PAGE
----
VCCP needs more than 'slebs' to get the tills ringing
A view from Jeremy Lee

VCCP needs more than 'slebs' to get the tills ringing

A bit like Dale Winton, Asda's marketing director, Chris McDonough, presided over his own version of Supermarket Sweep that saw agency contestants whittled down from nine to five to three to two to VCCP.

Over by the sour-grape counter, some of the more cynical industry gossips speculated that VCCP’s appointment to the £100 million account smacked of inevitability – McDonough had hired the shop during his time at Molson Coors. But such is the nature of strong client relationships, for which VCCP should be credited for developing where some rivals have failed.

Aside from this, recent events have shown that only a foolish client would move their business just for the sake of it without checking out the spec – and VCCP has real strength in retail business, given its 12-year history with its founding client, O2. It seems unlikely that this appointment – which, by our estimate, instantly propels the agency to an astonishing second place on the Nielsen rankings table behind Abbott Mead Vickers BBDO – will be short-lived.

Nonetheless, VCCP, much like most agencies that handle a supermarket, faces significant challenges if it is to reverse the decline in sales that correspond to the rise of the low-budget upstarts Aldi and Lidl.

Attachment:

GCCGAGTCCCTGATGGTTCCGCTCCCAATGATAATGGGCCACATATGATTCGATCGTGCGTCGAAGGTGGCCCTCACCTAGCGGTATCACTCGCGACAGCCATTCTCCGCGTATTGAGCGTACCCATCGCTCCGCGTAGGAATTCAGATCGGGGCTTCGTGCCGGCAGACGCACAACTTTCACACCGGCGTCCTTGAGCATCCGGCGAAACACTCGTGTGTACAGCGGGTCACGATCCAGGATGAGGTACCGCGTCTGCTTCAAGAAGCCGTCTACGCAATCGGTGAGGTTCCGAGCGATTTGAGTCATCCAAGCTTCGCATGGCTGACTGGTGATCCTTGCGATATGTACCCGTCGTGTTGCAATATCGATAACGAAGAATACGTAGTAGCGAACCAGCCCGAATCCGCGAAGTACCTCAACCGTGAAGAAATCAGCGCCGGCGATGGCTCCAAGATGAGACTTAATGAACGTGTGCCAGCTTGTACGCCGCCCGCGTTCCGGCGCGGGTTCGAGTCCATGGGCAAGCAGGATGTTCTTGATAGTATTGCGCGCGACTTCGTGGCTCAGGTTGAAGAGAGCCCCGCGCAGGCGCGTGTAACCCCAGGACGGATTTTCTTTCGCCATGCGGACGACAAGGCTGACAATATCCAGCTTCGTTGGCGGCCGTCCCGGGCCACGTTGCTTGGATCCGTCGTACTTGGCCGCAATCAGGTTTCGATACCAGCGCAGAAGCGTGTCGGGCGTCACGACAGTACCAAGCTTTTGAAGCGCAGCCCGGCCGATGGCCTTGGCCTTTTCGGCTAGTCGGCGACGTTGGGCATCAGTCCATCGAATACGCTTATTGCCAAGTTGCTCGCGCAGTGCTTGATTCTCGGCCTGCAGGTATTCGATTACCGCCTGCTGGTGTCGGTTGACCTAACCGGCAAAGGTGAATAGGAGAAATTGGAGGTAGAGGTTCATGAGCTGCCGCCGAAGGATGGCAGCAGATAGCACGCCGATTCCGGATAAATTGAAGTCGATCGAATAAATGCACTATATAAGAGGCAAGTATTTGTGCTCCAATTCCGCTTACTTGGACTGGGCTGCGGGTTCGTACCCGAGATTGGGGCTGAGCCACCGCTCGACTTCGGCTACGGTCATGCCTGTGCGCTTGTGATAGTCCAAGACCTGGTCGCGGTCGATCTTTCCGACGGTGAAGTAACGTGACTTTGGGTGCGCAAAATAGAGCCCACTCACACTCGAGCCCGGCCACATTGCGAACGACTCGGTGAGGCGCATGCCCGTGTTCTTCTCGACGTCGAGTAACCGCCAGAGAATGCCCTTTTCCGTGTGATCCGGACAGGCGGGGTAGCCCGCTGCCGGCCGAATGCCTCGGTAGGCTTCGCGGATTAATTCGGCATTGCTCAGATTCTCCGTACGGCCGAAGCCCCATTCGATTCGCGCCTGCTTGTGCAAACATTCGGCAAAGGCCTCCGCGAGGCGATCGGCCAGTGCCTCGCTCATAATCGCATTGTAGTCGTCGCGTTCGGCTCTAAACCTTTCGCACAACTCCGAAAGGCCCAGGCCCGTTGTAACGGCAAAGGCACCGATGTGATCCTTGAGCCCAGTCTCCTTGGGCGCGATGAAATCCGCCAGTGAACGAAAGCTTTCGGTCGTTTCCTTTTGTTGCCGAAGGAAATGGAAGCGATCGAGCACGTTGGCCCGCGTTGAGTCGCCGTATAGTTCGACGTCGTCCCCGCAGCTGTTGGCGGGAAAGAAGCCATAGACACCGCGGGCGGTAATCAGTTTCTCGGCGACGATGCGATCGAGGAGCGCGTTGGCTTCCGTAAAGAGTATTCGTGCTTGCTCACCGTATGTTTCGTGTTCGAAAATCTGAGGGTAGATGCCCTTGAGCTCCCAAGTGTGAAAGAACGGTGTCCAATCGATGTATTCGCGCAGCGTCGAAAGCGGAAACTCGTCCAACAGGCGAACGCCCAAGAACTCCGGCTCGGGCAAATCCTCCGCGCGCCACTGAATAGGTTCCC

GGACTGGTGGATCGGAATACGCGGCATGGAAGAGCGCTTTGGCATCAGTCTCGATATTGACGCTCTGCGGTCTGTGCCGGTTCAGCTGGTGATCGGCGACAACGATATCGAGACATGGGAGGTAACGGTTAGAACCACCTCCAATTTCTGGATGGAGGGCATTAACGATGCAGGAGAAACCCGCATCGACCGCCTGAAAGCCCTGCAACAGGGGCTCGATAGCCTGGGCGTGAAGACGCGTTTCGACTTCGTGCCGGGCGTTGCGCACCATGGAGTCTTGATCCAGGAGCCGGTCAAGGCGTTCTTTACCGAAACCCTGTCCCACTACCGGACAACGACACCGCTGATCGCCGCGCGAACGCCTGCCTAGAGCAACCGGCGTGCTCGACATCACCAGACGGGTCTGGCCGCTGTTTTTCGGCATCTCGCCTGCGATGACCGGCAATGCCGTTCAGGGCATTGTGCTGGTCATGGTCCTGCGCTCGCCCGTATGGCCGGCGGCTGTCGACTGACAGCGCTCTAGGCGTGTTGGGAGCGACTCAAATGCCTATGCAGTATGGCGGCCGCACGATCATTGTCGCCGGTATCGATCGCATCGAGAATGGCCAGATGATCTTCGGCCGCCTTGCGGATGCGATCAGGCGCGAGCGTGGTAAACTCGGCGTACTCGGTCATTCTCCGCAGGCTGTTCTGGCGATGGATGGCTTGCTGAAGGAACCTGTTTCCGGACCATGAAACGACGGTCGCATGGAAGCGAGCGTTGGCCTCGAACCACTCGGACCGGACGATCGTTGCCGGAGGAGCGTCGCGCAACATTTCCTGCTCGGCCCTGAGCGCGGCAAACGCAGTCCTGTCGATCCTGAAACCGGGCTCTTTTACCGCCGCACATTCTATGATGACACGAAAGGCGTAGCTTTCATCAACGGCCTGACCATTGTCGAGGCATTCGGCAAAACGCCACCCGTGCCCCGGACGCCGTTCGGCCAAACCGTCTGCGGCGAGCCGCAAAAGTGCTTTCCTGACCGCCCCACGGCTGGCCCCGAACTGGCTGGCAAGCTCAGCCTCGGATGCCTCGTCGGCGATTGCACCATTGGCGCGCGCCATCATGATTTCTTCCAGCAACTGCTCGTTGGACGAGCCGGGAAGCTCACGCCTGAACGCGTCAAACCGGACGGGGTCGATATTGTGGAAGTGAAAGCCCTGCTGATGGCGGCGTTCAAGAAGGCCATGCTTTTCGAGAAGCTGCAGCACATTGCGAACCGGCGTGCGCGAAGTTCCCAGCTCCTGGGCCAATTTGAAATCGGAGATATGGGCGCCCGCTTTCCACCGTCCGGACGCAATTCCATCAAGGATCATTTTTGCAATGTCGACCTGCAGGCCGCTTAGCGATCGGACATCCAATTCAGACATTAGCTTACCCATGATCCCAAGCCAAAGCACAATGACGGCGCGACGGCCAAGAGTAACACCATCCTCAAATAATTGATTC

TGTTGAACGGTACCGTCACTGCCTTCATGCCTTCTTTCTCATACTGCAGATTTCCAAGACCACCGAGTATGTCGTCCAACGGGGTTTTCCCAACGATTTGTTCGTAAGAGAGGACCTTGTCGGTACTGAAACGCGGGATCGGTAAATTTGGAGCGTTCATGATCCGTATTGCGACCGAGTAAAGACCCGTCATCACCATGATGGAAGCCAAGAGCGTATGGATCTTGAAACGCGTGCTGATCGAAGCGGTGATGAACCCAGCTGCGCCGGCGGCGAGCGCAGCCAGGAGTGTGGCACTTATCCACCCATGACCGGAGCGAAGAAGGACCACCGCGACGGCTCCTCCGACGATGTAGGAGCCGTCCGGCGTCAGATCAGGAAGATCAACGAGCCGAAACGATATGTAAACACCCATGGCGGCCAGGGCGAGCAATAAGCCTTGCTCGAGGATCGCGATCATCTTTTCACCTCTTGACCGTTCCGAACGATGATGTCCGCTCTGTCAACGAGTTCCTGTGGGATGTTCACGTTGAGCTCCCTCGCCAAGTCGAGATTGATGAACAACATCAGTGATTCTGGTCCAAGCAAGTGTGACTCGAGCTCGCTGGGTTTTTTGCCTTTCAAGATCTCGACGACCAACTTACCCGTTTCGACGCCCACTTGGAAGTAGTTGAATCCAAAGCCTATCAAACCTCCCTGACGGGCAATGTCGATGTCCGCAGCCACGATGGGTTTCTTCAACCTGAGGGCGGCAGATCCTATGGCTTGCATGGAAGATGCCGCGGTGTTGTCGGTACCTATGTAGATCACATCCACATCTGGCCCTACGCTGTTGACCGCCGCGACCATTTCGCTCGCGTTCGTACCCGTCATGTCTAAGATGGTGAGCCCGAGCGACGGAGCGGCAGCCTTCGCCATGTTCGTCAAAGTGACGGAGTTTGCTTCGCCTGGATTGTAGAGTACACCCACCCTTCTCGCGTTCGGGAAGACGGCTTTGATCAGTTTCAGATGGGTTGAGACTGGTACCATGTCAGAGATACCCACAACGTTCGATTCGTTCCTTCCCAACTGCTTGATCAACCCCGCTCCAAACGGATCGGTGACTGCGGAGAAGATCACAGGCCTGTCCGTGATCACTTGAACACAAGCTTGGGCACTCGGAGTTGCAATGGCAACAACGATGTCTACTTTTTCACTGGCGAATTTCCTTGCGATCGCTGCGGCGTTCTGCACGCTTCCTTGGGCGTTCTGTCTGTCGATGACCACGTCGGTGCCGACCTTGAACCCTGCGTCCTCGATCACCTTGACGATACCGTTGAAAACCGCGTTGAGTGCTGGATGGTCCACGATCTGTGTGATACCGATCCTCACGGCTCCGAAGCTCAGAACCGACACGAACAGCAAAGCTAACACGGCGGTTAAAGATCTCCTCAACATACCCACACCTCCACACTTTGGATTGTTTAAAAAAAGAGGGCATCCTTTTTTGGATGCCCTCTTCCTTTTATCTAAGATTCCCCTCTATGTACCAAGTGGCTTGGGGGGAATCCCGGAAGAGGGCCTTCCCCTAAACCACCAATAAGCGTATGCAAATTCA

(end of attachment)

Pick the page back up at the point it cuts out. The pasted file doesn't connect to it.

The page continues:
Only a foolish client would move their business just for the sake of it without checking out the spec

The rather hackneyed old adage used to go: "Retail is detail." In reality, this seems to have changed to "retail is celebrity" as agencies turn to one of the more obvious remedies to a brand’s woes and one that is guaranteed to research well and score highly in recognition tests. Sadly, however, wheeling out a celeb doesn’t always translate into a ringing endorsement at the tills.

In the most recent three-month period, Asda’s market share continued to drop (as did Tesco and The Co-op) at the expense of Aldi, Lidl and Waitrose, while Morrisons stood still. The real challenge that the big four supermarkets now face is that price is no longer a differentiator but is now merely a hygiene factor that the discounters Aldi and Lidl will beat virtually every time while the likes of Waitrose will price-match. In short, given this stasis, if ever there was a sector that was crying out for some big advertising ideas (of which more on page 19) to create some real difference between the players, then it is the supermarkets.

There is one player bucking the trend big time, though – Sainsbury’s through-the-line sponsorship of last year’s Paralympic Games, with advertising created by AMV, is credited with helping to provide strong sales momentum that continues one year after the event finished. This was a truly big idea that finally replaced the weary and tiresome Jamie Oliver. While it’s too early to say what creative idea won it for Asda, something pretty big might be required to get shoppers going wild in the aisles.